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I want to create a simple 2D game. I don't want to use threads. The programming language will be Java (but could be any language, does not really matter...).

Is it possible to avoid high CPU usage if I use a main loop like while(true)... (infinite loop)?

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Please expand your question with more details and specifics. This is unanswerable as of now... –  ChristopheD May 1 '12 at 22:50
What language is the game to be written in? If you're using JavaScript or ActionScript an infinite loop will kill your game. If you're using XNA (C#) then there is a game loop already provided. –  Marty May 1 '12 at 22:52
I haven't found a good book on the history of 2D game development, but you might be interested in the "classic game postmortems" on the Game Developers' Conference vault: gdcvault.com/free/category The creators of many old games explain their process in those lectures. –  Crashworks May 1 '12 at 22:54
now that you have stated that it would be written in java: are you planning to use swing to draw the game? –  devsnd May 1 '12 at 23:17
Added the java tag. –  Marty May 1 '12 at 23:20

3 Answers 3

up vote 3 down vote accepted

In a game you typically have a main loop that runs everything. However, in order to avoid doing unnecessary things, it is typical to only update the game at a certain frame-rate (such as 60 Frames Per Second (FPS)).

Most games accomplish this by causing the CPU to sleep until a new frame needs to be calculated/drawn. In the python game library, pygame, this is done using pygame.time.wait:

Will pause for a given number of milliseconds. This function sleeps the process to share the processor with other programs. A program that waits for even a few milliseconds will consume very little processor time.

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This answer was written when the question was language agnostic. There are equivalents for most other languages, including Java. –  Darthfett May 1 '12 at 23:03
It's a good answer for that reason, hence my +1 :) –  Marty May 1 '12 at 23:04
Yes, I was not going to include language in the question because I know almost all languages have this kind of resources. +1 –  ceklock May 1 '12 at 23:06
@tecnotron Do you have a language preference or is your question intended to be extremely generalised? If the latter, this is the closest you're going to get to an answer. –  Marty May 1 '12 at 23:10
It is a generic question. The programming language does not really matter. –  ceklock May 2 '12 at 0:05

To illustrate Darthfett's answer, the main loop for a console game would typically look something like:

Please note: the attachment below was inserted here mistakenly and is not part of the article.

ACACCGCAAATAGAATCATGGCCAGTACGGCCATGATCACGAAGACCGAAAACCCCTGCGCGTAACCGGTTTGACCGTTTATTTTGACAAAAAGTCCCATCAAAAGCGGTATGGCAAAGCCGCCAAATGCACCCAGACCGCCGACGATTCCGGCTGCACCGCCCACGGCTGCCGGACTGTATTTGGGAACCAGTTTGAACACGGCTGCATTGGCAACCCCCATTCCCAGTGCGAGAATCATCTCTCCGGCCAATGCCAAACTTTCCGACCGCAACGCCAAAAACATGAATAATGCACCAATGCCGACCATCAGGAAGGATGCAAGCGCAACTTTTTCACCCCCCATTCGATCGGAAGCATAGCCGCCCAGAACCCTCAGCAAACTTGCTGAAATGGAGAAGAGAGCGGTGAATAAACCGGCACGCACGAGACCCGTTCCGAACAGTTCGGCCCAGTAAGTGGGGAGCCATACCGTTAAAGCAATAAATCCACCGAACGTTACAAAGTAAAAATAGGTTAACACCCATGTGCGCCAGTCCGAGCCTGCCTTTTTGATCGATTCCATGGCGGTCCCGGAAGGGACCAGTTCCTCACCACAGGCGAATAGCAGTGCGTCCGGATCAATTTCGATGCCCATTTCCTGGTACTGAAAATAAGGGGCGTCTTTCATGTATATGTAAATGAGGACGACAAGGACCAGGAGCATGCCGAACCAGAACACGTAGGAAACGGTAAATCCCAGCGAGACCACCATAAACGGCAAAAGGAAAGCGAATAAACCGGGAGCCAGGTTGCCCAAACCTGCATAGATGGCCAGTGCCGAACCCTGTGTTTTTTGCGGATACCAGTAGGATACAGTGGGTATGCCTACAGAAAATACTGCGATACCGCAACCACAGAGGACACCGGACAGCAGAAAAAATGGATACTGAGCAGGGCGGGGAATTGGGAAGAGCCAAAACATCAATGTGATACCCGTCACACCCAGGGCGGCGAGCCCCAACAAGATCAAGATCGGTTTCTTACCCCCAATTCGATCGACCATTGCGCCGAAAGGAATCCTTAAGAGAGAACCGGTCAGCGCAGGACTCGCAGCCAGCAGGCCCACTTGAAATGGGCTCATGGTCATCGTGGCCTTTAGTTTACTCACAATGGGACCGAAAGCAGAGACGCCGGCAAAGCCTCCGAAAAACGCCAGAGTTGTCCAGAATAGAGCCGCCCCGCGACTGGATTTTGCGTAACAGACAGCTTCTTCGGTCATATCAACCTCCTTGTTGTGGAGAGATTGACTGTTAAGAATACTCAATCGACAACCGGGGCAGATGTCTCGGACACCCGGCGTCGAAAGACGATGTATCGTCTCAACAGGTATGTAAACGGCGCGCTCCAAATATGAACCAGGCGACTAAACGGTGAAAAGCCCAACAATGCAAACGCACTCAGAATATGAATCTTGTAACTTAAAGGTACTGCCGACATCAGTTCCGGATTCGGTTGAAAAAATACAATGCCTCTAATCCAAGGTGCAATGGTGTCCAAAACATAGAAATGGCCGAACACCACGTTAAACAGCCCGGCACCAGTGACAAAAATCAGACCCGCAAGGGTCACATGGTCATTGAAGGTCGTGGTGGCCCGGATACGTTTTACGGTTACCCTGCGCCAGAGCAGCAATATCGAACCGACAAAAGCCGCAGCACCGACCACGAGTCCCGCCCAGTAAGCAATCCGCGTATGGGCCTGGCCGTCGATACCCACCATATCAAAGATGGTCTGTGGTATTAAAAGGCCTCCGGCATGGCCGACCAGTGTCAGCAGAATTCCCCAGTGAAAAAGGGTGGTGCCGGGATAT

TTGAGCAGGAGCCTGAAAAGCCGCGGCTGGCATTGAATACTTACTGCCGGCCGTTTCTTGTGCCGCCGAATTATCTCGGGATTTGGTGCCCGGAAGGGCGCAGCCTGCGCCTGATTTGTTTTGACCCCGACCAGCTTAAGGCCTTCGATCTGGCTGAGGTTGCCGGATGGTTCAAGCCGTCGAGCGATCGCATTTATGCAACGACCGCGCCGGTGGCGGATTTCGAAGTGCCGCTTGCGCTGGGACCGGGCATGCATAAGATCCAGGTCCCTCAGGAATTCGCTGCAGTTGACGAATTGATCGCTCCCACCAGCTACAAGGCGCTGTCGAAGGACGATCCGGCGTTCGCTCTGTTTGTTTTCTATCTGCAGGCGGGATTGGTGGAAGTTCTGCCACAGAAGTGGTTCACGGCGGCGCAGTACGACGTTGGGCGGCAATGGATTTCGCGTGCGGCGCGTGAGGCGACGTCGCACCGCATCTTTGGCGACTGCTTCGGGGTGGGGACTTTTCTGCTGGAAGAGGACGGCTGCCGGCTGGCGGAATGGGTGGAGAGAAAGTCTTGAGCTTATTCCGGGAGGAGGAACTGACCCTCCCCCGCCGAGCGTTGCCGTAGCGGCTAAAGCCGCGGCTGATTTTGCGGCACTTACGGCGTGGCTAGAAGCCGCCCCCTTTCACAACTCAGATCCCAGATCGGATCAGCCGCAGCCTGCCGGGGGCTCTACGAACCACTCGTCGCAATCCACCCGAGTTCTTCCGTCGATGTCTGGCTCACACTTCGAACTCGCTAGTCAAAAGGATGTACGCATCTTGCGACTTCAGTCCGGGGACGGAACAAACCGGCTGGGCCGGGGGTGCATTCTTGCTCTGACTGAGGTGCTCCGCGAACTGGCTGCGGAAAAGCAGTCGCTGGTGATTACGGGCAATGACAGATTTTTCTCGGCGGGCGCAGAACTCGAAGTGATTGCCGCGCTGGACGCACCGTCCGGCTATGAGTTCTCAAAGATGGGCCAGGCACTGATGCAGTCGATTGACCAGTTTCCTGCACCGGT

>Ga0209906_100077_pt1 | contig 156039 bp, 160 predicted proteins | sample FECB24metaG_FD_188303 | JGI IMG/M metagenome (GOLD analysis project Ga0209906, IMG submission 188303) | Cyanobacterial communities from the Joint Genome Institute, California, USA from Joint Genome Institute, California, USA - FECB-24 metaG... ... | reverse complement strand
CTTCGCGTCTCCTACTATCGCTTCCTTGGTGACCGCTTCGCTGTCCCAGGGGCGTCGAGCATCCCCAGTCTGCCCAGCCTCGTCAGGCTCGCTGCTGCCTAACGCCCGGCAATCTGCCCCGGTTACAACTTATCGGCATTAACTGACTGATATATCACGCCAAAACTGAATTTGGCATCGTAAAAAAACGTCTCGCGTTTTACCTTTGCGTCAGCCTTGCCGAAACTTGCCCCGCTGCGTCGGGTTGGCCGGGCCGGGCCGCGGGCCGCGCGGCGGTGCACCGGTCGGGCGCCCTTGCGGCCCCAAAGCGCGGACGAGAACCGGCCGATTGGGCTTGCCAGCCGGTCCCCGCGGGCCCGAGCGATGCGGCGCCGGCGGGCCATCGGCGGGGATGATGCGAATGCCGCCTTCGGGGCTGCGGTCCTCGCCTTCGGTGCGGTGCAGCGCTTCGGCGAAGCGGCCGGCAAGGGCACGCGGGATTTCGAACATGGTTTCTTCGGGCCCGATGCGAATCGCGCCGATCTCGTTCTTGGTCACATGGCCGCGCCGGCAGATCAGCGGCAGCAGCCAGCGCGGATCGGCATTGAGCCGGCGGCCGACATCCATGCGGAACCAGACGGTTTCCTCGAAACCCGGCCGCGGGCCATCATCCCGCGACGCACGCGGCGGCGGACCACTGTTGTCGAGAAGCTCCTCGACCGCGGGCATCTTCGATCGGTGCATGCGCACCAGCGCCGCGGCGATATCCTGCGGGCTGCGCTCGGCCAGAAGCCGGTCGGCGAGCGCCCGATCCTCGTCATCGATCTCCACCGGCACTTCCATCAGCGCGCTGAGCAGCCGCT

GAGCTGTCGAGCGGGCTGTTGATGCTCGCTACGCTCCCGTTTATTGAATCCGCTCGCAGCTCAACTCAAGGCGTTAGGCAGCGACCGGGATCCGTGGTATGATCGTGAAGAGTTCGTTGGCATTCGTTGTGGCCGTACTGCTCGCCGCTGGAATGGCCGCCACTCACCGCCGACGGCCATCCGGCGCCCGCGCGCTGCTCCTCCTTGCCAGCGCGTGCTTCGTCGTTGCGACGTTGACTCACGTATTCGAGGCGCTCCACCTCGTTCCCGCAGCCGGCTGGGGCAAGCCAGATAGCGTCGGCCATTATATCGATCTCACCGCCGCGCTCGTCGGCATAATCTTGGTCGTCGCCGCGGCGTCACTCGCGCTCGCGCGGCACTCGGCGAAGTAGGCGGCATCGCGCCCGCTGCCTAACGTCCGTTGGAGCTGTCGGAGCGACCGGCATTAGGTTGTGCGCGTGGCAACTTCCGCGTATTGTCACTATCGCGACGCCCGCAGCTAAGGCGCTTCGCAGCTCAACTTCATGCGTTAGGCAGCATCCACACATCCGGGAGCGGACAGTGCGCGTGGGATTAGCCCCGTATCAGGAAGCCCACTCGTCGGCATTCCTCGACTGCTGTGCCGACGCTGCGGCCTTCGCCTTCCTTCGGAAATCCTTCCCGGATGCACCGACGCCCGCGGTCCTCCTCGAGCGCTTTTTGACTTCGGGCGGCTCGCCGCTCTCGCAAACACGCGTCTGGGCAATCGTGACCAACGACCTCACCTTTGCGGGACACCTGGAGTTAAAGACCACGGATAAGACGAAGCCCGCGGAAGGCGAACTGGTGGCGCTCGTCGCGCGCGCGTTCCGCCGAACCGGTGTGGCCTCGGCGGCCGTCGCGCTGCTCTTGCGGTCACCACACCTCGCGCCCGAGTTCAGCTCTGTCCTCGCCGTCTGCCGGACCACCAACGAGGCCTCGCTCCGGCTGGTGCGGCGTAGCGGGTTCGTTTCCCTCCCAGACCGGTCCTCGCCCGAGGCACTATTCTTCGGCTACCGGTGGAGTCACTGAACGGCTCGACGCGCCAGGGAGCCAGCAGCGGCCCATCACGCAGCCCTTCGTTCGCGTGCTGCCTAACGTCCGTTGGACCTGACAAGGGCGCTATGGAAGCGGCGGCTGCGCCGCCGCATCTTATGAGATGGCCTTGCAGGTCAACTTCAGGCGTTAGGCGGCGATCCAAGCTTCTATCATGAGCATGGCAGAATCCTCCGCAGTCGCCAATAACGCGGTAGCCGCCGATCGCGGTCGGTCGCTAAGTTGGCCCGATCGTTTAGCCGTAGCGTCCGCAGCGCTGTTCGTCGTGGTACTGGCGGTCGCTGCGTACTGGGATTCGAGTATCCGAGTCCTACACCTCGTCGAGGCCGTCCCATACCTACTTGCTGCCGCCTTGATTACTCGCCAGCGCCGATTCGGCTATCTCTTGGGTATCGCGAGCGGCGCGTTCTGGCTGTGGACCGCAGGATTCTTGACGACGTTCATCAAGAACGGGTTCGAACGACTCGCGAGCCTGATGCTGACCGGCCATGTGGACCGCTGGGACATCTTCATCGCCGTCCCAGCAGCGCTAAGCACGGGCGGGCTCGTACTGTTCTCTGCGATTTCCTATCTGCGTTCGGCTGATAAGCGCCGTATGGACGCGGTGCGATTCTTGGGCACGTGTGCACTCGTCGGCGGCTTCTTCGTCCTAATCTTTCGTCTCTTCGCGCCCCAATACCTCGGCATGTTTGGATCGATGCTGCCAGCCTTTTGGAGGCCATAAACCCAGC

#define FRAMELENGTH (1.0 / 60.0) // 60hz = 16.6ms per NTSC frame. Different for PAL. 
while ( !QuitSignalled() ) 
   double frameStartTime = GetTime(); // imagine microsecond precision
   HandleUserInput( PollController() );

   double timeUntilNextFrameShouldStart = GetTime() - frameStartTime + FRAMELENGTH;
   sleep( timeUntilNextFrameShouldStart  );   
// if down here, we got the 'quit' signal 

Of course the loop above will break if a frame ever takes more than 16.6ms to execute, so we have special code to detect that and catch up or drop frames, but that's the basic idea. Also, until recently we didn't actually use floating-point numbers for time, but fixed-point microsecond counters.

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All you have to do is "block on input" ... and you get zero CPU usage. Until something happens, anyway.

Just about any sockets program will have a loop something like this:

  while (true) {
    select ()

You could just as easily wait on a "getchar()", or "WaitOnSingleEvent()"

One could argue that "block on I/O" is actually an optimal design strategy. It beats the heck out of the alternative - "polling" (Polling is Evil).


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Blocking on I/O isn't a popular model in games because you need the rendering to run at a constant 60hz regardless of whether input comes in or not. If the main loop waits for I/O, then you can get into a situation where your frames have different timesteps (so you can't run simulation/AI/physics/sound with a constant Δt) or worse, have the rendering stall for a long time waiting for a keypress. Typically in games polling on I/O is exactly what we do -- the game runs 60 frames per second no matter what, and each frame we look at the controller. Sometimes more than once per frame. –  Crashworks May 1 '12 at 23:05
If I "block on input" will the loop be waiting for user input? So how will the animation continue to run when there is no user input? Some time ago I ran into this problem, I was doing some kind of block on input thing and my game was just running when I pressed a key, lol. –  ceklock May 1 '12 at 23:07
This can be solved with a 60hz timer, but that often introduces more overhead than simply polling, as you already have the constant 60hz. –  Darthfett May 1 '12 at 23:09

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